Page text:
The difference between HTTP and HTTPS may sound imbecile to technology nerds but still there are lots of people out there who are not aware of the fact as to how secure sites work and this post is to help them understand about what is HTTP vs HTTPS?
I remember when back in my college days, I was always so apprehensive while shopping online as I didn’t know whether my bank details would go over a secure channel till I got into the IT field myself and learnt about trusted third party encryption! So, without wasting any further time, let us get started on what is HTTP vs HTTPS?
First of all, I would like to give you a brief introduction about HTTP. HTTP is the abbreviation for HyperText Transfer Protocol. It is called “HyperText” because of its ability to have images along with simple text. HTTP resides at the application layer of TCP/IP model of networking. In simple words, it is responsible for how the information is presented to a user on his computer and is not bothered about the transport of data from one point to the other.
HTTP works in a client-server model, that is, a web browser that sends the request acts as a client whereas the machine on which the website is hosted acts as the server. HTTP operates on TCP (Transmission and Control Protocol) port 80 by default.
HTTPS is Secure HyperText Transfer Protocol. It is a protocol for secure communication over a computer network that is widely used on the Internet now. The main purpose of HTTPS is to authenticate the visited website and protection of privacy and integrity of the data that is exchanged.
To perform secure communication, HTTPS works hand-in-hand with another protocol called SSL (Secure Socket Layer) or TLS (Transport Layer Security). Both SSL/TLS use an assymetric Public Key Infrastructure (PKI) system which actually uses two keys to encrypt communications – a public key and a private key. Anything that is encrypted with the public key can only be decrypted with the private key and vice versa.
Hence, all communications between your browser and the website are encrypted. HTTPS is also used to protect highly confidential online transactions such as bank transfers or credit card shopping on e-commerce sites. If you are using your debit card or doing any other form of money transfer online, do have a look at your browser’s address bar as Internet browsers show a padlock alongside the URL (website address) to indicate if an HTTPS connection is active.
HTTPS uses TCP port 443 by default. So, HTTP and HTTPS are two separate communication channels.
Difference between HTTP vs HTTPS:
The difference between HTTP vs HTTPs is that normal HTTP connections are in plain text and can be easily read by an intruder who breaks into the connection established between your browser and the web server whereas with HTTPS, all communication is securely encrypted and if someone tries to break into the communication, he would not be able do so unless until he finds the correct key to decrypt the data.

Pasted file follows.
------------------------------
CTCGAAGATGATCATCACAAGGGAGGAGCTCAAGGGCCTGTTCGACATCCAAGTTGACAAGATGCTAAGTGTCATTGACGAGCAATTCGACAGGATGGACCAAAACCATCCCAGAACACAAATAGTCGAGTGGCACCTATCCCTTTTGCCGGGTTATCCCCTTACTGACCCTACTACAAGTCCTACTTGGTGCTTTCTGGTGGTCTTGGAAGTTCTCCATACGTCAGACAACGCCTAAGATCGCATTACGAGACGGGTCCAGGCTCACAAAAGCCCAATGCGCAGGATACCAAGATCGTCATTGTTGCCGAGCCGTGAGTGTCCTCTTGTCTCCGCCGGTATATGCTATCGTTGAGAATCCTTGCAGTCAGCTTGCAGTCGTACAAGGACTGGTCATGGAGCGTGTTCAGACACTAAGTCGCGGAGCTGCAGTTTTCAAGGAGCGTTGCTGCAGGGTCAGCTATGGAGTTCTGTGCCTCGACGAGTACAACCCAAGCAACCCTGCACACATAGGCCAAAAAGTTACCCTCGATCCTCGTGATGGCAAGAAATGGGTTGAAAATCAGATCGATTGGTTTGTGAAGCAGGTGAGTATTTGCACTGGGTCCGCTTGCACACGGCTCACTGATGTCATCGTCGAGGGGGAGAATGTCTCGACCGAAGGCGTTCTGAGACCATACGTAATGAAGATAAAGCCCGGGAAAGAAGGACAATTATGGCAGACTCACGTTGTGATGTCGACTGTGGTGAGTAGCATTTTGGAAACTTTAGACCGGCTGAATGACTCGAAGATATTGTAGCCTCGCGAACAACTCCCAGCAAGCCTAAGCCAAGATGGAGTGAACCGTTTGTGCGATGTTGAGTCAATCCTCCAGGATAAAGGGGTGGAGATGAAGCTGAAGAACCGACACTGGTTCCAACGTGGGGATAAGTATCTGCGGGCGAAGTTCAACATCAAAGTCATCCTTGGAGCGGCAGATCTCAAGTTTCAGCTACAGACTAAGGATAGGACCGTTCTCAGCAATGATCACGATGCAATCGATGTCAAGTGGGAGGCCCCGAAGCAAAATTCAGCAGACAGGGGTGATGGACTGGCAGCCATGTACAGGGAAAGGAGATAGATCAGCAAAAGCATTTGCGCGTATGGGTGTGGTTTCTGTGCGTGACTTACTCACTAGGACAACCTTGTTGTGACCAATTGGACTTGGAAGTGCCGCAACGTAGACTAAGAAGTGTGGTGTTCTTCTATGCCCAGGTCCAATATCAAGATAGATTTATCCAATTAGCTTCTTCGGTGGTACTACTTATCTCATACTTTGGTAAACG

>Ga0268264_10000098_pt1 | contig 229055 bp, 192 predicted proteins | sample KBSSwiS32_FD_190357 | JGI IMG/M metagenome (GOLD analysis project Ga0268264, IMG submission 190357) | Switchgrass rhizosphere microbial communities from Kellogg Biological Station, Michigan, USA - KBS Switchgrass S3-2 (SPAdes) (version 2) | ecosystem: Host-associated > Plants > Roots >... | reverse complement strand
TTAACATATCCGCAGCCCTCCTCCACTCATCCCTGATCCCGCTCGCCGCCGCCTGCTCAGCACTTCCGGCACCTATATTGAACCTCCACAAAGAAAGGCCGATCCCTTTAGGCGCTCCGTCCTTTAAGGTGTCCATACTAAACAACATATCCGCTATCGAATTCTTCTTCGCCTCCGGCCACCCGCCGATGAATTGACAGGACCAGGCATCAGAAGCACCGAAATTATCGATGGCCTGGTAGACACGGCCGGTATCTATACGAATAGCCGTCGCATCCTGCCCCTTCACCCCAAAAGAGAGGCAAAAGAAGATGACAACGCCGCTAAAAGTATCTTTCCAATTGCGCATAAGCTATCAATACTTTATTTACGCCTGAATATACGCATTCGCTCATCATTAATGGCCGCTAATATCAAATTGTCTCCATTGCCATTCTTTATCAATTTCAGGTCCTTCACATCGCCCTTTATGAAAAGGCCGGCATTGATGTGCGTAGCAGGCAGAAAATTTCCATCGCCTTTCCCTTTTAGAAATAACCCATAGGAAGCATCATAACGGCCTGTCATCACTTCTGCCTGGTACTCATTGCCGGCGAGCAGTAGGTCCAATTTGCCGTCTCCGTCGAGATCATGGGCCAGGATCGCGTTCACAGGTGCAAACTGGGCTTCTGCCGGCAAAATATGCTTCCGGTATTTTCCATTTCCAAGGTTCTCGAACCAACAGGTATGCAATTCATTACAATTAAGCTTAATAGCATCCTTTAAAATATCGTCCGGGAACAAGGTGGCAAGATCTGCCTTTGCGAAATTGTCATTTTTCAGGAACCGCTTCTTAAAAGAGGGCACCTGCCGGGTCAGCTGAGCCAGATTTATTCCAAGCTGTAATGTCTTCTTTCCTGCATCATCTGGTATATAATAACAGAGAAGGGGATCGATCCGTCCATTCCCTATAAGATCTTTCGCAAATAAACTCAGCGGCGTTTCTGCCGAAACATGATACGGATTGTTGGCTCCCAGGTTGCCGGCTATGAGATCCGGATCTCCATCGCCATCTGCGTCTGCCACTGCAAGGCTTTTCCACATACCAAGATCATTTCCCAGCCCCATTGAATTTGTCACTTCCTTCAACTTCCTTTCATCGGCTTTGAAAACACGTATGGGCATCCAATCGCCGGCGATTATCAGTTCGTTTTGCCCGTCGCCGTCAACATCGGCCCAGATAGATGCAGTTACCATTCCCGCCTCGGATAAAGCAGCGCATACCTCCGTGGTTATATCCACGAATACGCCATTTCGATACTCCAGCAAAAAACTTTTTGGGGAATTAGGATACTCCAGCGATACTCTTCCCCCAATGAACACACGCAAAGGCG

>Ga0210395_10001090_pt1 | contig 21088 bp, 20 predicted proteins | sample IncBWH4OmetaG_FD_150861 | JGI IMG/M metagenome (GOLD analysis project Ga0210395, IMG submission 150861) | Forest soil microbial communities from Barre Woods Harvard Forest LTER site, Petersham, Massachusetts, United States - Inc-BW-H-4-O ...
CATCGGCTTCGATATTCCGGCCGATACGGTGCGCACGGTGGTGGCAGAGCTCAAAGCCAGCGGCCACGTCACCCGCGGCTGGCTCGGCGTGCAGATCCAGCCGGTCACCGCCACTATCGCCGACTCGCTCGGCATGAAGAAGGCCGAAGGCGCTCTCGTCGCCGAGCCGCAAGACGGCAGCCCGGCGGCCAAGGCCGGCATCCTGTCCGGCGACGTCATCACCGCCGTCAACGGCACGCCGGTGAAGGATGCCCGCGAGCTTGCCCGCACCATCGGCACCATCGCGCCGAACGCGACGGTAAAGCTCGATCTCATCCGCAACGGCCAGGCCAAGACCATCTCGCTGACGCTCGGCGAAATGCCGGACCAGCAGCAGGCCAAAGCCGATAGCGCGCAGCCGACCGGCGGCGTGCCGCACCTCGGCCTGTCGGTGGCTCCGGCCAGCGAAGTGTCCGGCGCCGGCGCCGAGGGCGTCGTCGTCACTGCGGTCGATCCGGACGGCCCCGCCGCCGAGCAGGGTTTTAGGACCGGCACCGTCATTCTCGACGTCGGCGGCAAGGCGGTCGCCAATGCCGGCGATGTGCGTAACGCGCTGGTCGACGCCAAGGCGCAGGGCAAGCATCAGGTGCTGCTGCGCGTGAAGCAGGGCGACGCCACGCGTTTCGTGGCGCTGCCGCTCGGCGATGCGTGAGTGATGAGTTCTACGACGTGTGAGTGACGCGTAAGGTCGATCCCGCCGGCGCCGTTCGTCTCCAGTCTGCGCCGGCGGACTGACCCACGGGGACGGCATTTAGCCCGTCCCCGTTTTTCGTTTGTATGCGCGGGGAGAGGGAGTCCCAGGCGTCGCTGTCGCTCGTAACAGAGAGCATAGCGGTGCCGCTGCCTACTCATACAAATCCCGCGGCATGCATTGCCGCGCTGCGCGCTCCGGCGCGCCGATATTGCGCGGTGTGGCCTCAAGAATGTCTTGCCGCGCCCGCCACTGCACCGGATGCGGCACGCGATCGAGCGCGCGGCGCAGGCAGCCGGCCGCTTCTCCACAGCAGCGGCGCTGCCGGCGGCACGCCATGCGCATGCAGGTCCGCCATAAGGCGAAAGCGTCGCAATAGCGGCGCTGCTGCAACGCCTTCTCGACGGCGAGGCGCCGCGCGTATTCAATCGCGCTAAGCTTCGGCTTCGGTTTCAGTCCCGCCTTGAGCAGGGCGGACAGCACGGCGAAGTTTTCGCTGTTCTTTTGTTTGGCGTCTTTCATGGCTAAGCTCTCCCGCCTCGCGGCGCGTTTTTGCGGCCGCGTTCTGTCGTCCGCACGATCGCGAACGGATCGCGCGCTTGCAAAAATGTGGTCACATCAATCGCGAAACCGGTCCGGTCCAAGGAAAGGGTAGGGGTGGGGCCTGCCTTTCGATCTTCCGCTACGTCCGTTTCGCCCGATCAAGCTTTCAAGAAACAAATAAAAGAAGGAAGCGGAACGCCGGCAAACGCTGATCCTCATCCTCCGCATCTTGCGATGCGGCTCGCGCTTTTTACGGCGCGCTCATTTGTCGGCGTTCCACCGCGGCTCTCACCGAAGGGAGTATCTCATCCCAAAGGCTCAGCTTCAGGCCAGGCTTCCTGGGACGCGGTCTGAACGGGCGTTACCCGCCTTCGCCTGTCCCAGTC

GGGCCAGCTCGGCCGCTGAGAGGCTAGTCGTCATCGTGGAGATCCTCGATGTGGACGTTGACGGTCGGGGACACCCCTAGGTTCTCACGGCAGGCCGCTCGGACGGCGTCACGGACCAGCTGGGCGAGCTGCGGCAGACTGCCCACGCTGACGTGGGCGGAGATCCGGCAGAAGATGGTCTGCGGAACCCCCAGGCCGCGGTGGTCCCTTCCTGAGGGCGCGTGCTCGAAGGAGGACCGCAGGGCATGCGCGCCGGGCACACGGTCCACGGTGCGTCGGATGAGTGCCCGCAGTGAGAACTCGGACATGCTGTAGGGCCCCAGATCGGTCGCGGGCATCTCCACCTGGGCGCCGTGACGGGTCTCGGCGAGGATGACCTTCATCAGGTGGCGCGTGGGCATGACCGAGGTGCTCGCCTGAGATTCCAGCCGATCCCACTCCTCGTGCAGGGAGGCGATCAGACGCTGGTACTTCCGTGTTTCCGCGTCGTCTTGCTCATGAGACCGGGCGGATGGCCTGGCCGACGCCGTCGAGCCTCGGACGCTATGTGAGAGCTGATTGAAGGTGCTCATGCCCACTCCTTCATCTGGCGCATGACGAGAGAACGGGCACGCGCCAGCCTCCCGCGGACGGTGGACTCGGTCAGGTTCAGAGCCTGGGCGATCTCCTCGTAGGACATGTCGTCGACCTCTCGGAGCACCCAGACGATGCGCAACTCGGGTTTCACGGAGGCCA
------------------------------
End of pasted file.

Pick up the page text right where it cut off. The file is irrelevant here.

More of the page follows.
As described above, HTTPS is much better than HTTP because it offers following benefits:
– HTTPS protects integrity of your website.
– HTTPS maintains privacy of your users.
– Important information such as debit/credit card details are encrypted.
– Users are more likely to trust you and your website if it is enabled for HTTPS.
– Internet’s standards bodies have come to the conclusion that HTTPS should be the baseline for all web traffic. So, HTTPS is the future of the Internet.
Challenges with HTTPS:
If HTTPS has advantages, it has its challenges too. Let us have a look at some of the challenges that are faced with HTTPS:
1. Website Speed: HTTPS slows down your website as it requires extra communication handshakes between the client and the server.
However, if you follow best practices your site should be more than fast enough to handle HTTPS.
2. Trouble with HTTPS: Everything is not ready for HTTPS yet as there are some older web applications that can have trouble with HTTPS URLs.
3. National Security Issues: As intelligence agencies are always intercepting communications for national security purposes, it has become quite difficult for them to do with HTTPS in effect.
How to know if HTTPS is working?
To check if HTTPS is in operation and the site is encrypted with SSL, you could do:
- The web address contains the HTTPS prefix as shown: https://www.facebook.com/ourtechplanet/
- The web address bar displays a green padlock icon on the far left side
When you request a HTTPS connection to a webpage, you may see the entire web address bar green at times. If that is the case, it means the site is using “Extended Validation” SSL certificates that encrypt data and prove and verify ownership of the site.
It is important to highlight that Extended Validation SSL don’t provide any advanced encryption as compared to a standard SSL. However, EV SSLs are mostly used by big IT giants and require additional vetting and are more expensive than standard SSLs.
So to sum it up, when a trusted SSL Digital Certificate is used for the HTTPS connection, you will see a padlock icon in the browser’s address bar. On the other hand, when an Extended Validation Certificate is installed for a site, the whole address bar will appear green.
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2 thoughts on “What is HTTP vs HTTPS?”
Haider, I converted my site to SSL sometime ago and I sure know it gives that extra sense of rightness. I did this using a step by step method presented by my mentor so having a read of this post certainly clarified the process.
I hadn’t known about the full green bar occurrence and probably never will unless the higher cost you mentioned, reduces quite a bit.
Thank you, Helen. I am glad that it helped you in better understanding of the process 🙂